PROGRAM W-1779 – Part II

We’ve explored some of the realities of Daniel’s life as a brilliant young man who was taken into exile and forced to work for a pagan king. He did so with excellence, with a right attitude, and without compromise. I’ve highlighted five specific examples of how Daniel stood true to his godly principles. There are three more principles I’d like to share with you which we can learn from the life of Daniel.

Daniel never compromised his standards and convictions.

When faced with a choice of abandoning his practice of praying three times a day to his God or being forced to pray to King Darius, he chose the lion’s den. Keep in mind that when he stood fast by his convictions, he had not read Daniel chapter 6, which tells how God shut the lion’s mouths and they did him no harm. He entered that lion’s den fully aware that he could be supper for some very hungry lions. What a terribly slow death that would be. But Daniel stood firm. He was willing to lose more than his prestigious job; he was willing to lose his life!

Notice that he accepted the pagan name he was given—Belteshazzar—but he refused to worship another god. They could call him anything they wanted to because that didn’t change anything. But when he was asked to compromise by worshiping another god, he drew the line.

Do you know when and how to “draw the line”? Are there times when you should just put up with something you don’t like so that, when you need to stand firm, it has more impact? Pick your fights, someone has said—that is good advice for us all. Make up your mind that you will not compromise the principles of God which are true and steadfast.

For example, recently someone asked me for a scripture which says we should not put tatoos on our bodies because she wanted to share it with a non-believer and warn her about getting more tatoos. I suggested that this may not be a fight she wants to wage with unbelievers. Tatoos do not affect or reflect a person’s heart, and so it’s not an issue you want to tackle with an unbeliever, in my opinion.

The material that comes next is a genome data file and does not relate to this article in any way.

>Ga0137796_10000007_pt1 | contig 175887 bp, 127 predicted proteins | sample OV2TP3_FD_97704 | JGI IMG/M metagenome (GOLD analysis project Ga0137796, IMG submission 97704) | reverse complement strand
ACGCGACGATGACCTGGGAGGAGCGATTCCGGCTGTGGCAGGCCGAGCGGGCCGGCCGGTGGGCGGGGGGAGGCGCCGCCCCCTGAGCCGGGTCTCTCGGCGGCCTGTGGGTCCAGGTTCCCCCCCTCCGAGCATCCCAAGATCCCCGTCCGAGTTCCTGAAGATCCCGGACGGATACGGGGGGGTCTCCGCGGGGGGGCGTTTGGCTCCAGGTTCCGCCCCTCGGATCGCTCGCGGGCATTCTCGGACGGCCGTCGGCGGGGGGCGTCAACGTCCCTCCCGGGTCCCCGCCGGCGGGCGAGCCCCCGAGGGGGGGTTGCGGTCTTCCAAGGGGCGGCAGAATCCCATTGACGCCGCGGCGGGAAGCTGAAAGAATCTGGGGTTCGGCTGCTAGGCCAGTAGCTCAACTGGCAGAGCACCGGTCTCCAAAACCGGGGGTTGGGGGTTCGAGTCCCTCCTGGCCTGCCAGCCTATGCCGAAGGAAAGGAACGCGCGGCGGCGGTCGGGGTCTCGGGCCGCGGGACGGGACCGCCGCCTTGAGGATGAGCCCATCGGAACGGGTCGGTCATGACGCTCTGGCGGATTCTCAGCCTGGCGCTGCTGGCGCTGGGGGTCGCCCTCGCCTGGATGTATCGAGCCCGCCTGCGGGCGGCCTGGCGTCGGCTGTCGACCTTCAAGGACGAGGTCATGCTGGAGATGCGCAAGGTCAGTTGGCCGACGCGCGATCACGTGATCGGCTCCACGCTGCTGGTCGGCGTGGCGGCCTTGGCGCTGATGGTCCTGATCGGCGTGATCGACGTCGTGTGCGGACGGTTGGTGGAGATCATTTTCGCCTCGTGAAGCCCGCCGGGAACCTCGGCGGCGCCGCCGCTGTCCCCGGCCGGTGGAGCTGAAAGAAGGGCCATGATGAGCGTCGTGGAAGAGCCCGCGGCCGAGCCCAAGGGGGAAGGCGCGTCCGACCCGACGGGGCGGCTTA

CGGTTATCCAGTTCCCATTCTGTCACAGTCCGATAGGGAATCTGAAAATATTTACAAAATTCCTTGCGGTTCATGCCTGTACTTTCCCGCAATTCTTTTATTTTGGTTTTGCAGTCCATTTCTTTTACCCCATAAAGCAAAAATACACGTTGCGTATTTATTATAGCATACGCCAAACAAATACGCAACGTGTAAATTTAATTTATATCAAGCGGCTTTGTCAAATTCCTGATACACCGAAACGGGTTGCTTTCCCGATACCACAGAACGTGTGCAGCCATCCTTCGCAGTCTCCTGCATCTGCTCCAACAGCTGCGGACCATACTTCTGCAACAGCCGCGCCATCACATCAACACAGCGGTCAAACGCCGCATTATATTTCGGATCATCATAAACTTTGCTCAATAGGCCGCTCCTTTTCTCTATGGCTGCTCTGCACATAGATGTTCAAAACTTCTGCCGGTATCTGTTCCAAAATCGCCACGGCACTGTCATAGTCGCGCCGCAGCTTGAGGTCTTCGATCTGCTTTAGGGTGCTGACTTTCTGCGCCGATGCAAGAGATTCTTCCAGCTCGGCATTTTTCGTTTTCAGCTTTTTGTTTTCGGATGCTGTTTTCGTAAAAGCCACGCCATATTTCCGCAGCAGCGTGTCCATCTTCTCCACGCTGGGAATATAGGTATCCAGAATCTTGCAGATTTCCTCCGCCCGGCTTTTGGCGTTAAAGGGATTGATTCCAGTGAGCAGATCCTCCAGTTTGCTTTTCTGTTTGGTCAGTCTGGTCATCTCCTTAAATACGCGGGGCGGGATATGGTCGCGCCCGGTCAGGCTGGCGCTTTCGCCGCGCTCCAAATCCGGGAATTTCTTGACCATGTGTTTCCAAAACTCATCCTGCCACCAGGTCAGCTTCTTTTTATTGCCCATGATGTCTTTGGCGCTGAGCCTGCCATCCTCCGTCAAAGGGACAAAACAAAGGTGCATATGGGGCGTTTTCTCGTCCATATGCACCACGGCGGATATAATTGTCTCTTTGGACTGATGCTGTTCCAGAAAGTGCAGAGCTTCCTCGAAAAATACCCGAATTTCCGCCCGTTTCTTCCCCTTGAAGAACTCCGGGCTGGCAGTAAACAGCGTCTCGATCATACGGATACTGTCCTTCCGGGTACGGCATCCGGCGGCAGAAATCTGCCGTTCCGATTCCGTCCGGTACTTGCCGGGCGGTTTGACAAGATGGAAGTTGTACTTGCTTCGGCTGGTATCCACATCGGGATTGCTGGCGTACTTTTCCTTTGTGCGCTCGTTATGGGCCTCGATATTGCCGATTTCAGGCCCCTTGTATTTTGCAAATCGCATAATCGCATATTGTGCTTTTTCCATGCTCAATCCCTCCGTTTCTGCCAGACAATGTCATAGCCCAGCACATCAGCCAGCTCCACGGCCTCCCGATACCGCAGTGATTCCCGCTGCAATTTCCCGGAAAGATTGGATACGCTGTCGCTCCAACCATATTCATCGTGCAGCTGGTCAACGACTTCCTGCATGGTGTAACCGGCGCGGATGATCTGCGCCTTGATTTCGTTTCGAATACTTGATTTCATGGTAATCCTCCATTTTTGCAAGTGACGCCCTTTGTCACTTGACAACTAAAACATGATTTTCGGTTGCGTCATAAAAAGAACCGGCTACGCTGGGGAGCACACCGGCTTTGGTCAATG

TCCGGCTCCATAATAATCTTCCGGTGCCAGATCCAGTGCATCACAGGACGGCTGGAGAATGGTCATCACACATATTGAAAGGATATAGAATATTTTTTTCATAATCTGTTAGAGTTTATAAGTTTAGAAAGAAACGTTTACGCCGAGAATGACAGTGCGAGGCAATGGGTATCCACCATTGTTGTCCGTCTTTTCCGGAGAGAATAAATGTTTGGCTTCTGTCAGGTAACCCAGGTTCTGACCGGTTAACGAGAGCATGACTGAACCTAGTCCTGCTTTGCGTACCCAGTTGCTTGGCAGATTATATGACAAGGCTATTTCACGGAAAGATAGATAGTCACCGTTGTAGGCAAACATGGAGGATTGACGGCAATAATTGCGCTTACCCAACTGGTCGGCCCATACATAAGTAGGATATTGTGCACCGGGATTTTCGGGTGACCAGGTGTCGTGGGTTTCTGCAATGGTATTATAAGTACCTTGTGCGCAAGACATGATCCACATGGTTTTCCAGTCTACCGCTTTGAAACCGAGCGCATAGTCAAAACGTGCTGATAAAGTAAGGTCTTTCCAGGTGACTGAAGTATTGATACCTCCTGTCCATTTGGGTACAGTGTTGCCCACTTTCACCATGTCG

Daniel knew how to handle confrontations.

Daniel was no pushover. He had a gentle spirit and a compassionate heart, but he was not afraid to stand up and “tell it like it is,” as we say. However, he confronted people only when needed and with great wisdom.

Example #1:

When he “resolved not to defile himself with the royal food and wine, and he asked the chief official for permission not to defile himself this way (Daniel 1:8),” he didn’t go storming in saying, “Listen here! I can’t eat this pagan food. I’m an Israelite and we don’t eat that junk. So, take your food and shove it!”

Rather, he confronted with an alternative suggestion. He recognized that he was putting the chief official in a difficult spot, so he came up with a plan. He proposed that he be given a chance to prove that when they ate their food, they would be stronger and look better than those who ate the king’s food.

Example #2:

When he interceded to Arioch to prevent the killing of the wise men, he offered an alternative: “Take me to the king and I will interpret his dream for him” (Daniel 2:24).

Example #3:

When the satraps came up with their sinister plan to bring Daniel down by appealing to King Darius’ ego and urging him to issue a decree that anyone who prayed to any god or man for the next thirty days, except to the king, would be thrown into the lions’ den, he made no grandstand appeal for fairness. He didn’t disparage the satraps that were out to get him; he didn’t try to do to them what they had done to him.

Now when Daniel learned that the decree had been published, he went home to his upstairs room where the wondows opened toward Jerusalem. Three times a day he got down on his knees and prayed, giving thank to his God, just as he had done before. (Daniel 6:10)

He simply stayed true to his convictions and trusted God for the consequences. No griping, no badmouthing, no lawsuits; just keepin’ on keepin’ on being faithful to his God. Notice, also, that he got on his knees to give thanks to God—thankfulness in the midst of trouble! What a man!

Jesus said, “Blessed are you when people insult you, persecute you and falsely say all kinds of evil against you because of me. Rejoice and be glad, because great is your reward in heaven, for in the same way they persecuted the prophets who were before you” (Matthew 5:11-12).

When was the last time someone was out to get you because of your life of integrity, your work habits, or your strong testimony? Did you rejoice? The way we learn to rejoice in these situations is to fix our minds on the great reward that is awaiting us in heaven. Jesus said it would be a great reward. Wow! Can you envision receiving a great reward in heaven for being faithful to Jesus? Will it be worth it then to have endured ill-treatment patiently and selflessly? Absolutely!